The degree to which a salary is negotiable depends on the position, the manager, the organization, and your perceived value. Most entry-level positions have set salaries that are subject to very little if any negotiation--perhaps a few hundred dollars of negotiating room. Mid-level positions typically have salary ranges of between 10 and 20 percent (i.e., a job paying $30,000 a year may have a salary range between $27,000 and $33,000).

Employers will negotiate within the range, but will rarely exceed it unless you are an exceptional candidate.  In general, the higher- level management and executive positions offer the greatest opportunities for negotiation.


How can I handle questions about salary during an interview?

Most books about how to find a job contain entire chapters on negotiating salaries. Here are just a few tips to get you started:

1.      If asked: "What are your salary requirements?" Summarize the requirements of the position as you understand them, and then ask the interviewer for the normal salary range in his/her company for that type of position.

2.      If asked: "How much did you earn on your last job?" Tell the interviewer and add that you would prefer learning more about the current position before you discuss compensation, and that you are confident you will be able to reach a mutual agreement about salary at that time.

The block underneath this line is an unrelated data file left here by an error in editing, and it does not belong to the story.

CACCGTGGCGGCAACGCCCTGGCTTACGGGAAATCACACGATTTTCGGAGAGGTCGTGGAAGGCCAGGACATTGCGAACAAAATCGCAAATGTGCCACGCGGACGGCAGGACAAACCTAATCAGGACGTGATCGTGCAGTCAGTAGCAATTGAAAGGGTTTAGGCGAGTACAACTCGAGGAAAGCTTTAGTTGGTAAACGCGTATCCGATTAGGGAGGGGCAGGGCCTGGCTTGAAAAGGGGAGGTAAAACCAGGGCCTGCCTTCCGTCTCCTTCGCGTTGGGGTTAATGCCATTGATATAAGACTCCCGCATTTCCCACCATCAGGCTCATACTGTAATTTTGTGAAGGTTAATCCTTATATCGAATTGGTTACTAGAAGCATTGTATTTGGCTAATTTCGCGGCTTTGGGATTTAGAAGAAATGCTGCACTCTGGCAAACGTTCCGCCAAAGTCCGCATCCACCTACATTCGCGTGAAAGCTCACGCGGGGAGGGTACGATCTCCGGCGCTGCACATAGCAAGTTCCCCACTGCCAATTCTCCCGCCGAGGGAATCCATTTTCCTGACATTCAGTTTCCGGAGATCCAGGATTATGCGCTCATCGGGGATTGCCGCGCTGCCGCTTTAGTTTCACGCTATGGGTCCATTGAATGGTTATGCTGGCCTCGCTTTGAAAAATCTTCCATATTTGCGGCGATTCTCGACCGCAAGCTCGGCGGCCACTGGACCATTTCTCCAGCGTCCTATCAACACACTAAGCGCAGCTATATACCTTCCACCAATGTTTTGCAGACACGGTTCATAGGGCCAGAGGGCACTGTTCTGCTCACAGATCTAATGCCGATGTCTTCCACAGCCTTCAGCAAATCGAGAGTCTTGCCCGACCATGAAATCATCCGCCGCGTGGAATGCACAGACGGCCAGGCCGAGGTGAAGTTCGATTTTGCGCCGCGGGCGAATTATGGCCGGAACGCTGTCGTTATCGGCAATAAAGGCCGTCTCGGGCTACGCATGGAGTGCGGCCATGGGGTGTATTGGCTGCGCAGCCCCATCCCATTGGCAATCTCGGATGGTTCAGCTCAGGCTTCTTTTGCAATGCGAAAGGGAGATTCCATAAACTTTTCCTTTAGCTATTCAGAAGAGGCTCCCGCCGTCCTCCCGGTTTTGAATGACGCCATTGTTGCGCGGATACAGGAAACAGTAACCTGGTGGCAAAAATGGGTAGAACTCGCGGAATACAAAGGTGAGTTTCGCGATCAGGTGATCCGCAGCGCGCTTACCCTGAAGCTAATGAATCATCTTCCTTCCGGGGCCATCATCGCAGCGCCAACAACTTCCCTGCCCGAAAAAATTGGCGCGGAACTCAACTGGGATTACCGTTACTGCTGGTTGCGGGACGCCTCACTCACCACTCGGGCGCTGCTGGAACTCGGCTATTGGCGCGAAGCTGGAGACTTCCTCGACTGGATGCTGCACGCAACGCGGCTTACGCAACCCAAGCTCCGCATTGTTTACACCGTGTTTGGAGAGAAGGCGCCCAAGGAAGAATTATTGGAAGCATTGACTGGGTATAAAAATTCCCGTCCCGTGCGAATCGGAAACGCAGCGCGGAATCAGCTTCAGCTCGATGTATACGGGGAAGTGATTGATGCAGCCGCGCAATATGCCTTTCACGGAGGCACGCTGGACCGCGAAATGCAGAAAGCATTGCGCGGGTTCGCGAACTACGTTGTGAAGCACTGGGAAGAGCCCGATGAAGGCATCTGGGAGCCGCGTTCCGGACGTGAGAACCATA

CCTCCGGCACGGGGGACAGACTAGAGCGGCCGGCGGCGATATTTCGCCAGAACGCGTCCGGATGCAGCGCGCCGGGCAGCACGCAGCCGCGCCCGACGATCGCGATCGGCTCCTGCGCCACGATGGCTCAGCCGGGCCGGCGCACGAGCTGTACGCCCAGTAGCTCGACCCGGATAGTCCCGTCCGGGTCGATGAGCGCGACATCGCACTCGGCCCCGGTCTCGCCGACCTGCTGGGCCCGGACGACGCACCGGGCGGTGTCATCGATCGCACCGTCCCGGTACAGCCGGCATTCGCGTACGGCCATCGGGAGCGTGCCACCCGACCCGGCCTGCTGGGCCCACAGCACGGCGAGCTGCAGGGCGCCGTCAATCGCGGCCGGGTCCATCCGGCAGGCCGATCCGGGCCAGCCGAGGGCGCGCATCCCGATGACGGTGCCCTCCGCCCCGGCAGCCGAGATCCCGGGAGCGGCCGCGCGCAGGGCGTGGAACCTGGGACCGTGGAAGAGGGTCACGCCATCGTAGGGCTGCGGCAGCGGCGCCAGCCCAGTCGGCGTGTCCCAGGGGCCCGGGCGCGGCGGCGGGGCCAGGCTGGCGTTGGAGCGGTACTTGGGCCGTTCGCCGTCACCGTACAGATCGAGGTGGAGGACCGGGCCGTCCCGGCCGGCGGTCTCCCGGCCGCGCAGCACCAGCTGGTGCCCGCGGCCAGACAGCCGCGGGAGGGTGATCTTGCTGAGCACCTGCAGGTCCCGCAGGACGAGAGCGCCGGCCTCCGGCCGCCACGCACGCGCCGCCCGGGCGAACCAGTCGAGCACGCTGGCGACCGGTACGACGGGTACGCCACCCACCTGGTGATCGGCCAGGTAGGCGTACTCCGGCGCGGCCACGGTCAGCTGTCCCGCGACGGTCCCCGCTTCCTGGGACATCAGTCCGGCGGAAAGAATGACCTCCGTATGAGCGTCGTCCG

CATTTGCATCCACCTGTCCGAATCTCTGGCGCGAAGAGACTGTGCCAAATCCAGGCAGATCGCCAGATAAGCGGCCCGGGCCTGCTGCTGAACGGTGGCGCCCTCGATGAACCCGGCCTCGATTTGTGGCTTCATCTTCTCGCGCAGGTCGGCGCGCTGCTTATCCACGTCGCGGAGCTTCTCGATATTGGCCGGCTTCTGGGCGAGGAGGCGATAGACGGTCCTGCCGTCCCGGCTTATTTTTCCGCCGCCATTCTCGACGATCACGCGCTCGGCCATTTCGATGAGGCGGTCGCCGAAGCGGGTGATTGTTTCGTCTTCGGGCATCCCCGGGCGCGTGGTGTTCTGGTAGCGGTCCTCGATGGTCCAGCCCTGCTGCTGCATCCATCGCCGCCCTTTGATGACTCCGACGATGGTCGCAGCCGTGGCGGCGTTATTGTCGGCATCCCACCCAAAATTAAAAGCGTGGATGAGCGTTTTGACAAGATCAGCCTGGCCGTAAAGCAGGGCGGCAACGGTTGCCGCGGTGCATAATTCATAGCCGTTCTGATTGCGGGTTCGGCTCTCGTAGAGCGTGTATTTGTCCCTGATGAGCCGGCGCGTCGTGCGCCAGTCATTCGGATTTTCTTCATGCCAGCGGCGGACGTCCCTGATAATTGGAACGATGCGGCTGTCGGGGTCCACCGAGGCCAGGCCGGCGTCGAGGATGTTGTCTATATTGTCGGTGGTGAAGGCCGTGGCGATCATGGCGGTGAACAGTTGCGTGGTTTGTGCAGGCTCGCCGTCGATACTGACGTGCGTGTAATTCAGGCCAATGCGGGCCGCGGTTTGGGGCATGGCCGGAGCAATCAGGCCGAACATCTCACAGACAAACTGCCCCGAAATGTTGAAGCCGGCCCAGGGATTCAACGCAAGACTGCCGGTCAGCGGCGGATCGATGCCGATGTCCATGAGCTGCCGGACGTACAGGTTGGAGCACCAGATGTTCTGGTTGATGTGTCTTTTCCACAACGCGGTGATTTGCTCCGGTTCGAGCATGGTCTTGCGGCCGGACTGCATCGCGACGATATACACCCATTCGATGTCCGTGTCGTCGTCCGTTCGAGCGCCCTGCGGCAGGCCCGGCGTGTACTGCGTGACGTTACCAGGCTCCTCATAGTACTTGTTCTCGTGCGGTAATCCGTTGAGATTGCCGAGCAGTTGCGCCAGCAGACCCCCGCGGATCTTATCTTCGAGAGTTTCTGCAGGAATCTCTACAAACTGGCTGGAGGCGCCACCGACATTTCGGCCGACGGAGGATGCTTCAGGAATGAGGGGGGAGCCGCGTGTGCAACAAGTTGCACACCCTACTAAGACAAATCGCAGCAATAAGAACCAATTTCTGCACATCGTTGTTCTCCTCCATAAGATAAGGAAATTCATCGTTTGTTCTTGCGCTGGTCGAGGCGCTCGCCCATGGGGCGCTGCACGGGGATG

3.      If told: "The salary range for this position is $42,000 to $47,000, is that what you were expecting?" Tell the interviewer that it does come near what you were expecting, and then offer a range which places the top of the employer's range into the bottom of your range (i.e., I was thinking in terms of $47,000 to $52,000). Remember: be sure that the range you were thinking about is consistent with what you learned about the industry rate for that position.

4.      If told; "The salary is $1900 per month." Try not to look excited or disappointed. Simply repeat the salary, look up as though you were thinking about it, and pause. Don't worry about the silence; give the employer an opportunity to increase the offer. If the interviewer does not change the offer, try the response suggested in #3 above.